The world is rendered in detailed and beautiful computer graphics with vibrant colors (The 1994 version. The original Manhole game was made in the late 80's before Myst and I had never played it.). You can explore anything from a rabbit's room to an underground river, but one of the most interesting things is that the characters that you meet look hand drawn like they were sketched there on the spot. I had always loved this as a kid, finding it to make much more sense than seeing animals pieced together in the depths of Uncanny Valley. I don't doubt that with today's technology they could accomplish slick looking computer graphics for the entire game, but frankly I wouldn't want it that way. The bright colors and bold outlines of all the animals made them stand out in an already eye catching world. It felt like I was really talking to cartoon characters, a dream I had personally held close to my heart since I was introduced to Roger Rabbit.

And, unlike some other games directed towards kids at the time, The Manhole never treated me like an idiot. Sure, a couple of the puzzles were easy, but almost all the characters talked to me like an adult. Some were rude, impatient, preoccupied or just crazy, but they never babied me. Never looked at me blankly like Blues Clues to try and drum up an easy answer from beyond the television. The world didn't always make sense and I frequently found myself going in circles, but it was true exploration. I could go anywhere I wanted. Hell, I could call any of the characters provided I could find a phone.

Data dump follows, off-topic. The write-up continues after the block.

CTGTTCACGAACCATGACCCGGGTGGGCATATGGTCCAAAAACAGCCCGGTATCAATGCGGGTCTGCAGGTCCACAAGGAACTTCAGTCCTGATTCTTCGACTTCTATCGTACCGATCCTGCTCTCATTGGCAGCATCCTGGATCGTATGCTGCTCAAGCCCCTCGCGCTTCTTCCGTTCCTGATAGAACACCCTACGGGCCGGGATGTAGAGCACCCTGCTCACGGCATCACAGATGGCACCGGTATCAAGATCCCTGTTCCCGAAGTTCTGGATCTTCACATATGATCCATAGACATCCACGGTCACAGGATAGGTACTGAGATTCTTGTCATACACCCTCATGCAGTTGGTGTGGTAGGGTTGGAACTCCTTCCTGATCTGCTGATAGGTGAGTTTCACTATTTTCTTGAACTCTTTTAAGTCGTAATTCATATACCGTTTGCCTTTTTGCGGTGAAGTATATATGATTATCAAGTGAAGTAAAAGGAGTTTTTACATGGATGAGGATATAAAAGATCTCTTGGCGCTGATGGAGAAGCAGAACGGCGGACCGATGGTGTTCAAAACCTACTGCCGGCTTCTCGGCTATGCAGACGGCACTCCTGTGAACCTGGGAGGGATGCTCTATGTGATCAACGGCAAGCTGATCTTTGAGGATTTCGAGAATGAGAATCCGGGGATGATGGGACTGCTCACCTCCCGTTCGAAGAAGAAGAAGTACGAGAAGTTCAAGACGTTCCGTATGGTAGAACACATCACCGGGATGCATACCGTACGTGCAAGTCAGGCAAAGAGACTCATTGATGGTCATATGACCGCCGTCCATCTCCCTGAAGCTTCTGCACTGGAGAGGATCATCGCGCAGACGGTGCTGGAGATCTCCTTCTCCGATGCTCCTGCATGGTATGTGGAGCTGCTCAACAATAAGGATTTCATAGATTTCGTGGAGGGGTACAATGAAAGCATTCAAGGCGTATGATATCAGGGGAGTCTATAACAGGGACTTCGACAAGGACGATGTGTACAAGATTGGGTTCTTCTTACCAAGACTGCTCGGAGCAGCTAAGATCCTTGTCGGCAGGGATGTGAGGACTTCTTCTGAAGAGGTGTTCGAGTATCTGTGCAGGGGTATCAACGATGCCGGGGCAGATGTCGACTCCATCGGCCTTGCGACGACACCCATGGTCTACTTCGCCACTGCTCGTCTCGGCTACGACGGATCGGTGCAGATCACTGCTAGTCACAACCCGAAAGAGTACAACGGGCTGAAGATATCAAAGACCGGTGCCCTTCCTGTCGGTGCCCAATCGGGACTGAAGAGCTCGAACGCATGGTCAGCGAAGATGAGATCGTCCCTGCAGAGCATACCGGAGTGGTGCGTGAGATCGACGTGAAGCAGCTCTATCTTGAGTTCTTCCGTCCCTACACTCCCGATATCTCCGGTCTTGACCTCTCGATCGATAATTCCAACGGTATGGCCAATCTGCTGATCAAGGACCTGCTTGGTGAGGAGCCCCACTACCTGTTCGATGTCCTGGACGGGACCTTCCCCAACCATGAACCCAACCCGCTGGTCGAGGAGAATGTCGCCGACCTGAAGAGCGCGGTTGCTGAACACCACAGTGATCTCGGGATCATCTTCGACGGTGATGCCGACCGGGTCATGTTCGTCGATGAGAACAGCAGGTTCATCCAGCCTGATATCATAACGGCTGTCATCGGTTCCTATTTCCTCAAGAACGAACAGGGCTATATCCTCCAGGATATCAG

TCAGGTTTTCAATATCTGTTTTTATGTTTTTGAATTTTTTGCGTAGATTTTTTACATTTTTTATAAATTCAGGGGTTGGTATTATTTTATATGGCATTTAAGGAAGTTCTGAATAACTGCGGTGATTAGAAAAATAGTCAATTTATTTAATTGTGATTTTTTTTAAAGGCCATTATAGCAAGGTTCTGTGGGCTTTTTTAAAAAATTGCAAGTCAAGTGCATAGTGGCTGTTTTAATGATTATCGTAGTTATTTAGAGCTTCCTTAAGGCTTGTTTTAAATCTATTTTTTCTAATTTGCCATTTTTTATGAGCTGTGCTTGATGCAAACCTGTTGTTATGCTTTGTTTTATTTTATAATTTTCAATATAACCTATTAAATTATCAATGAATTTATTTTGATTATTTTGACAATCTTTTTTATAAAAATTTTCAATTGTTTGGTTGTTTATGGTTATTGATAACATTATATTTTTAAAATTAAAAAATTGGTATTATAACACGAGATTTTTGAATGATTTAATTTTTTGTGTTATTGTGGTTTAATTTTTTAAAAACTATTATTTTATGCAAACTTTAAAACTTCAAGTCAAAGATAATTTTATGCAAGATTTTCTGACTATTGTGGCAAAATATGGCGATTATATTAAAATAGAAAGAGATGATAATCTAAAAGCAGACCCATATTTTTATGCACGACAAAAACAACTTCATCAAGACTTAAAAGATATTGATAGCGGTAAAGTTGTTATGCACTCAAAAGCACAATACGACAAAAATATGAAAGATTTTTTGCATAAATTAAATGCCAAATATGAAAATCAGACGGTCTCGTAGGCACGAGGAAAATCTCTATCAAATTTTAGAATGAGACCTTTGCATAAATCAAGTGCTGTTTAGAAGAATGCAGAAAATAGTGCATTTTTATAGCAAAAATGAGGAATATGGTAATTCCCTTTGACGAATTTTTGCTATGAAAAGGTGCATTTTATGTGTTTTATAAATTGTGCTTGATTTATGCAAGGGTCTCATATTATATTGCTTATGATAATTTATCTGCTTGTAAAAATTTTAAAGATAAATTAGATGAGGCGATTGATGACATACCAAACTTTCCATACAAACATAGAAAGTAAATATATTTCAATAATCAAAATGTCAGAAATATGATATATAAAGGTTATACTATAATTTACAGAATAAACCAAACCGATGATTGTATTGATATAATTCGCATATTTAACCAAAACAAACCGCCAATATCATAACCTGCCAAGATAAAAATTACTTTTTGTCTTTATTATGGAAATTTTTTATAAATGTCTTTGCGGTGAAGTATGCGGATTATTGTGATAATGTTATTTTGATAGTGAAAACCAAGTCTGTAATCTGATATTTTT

What's interesting is that I saw a lot of strange things through my travels, but I accepted it. A lot of the time, things that are made for children can't be comprehended by adults. It's the Neverland Complex. I can go there as a kid to marvel and explore, but once I lost that innocence I could never go back. For example, the dragon below would like to offer me a biscuit and wants me to make myself comfortable. As a kid, I didn't question the fact that he looks like some ex-disco star. I didn't get offended when he called me baby, because he probably calls everyone that.

And, despite everything I learned about taking food from strange dragons, I did want a biscuit.


I hold this game so close to my heart because it taught me early on what I love about video games. I love to explore. I love talking to interesting NPCs. I love when games treat me like an intellectual and allow some breathing room to ponder. Blowing stuff up and shooting monsters is fun and gives an adrenaline rush like nothing I've ever experienced before, but it doesn't mean anything in the long run if I don't get some of the same experiences The Manhole raised me on. Maybe the Miller brothers ruined me. Maybe demanding an escape from reality every time I play a game isn't the point and keeps me from enjoying a lot of mindless fun.

Except, I know that's not true. Anyone who was raised on The Manhole went onto explore other strange worlds. From Ravenholm to Rapture, The Manhole might be forgotten like a fairy tale, but it prepared us for the explorations ahead.   read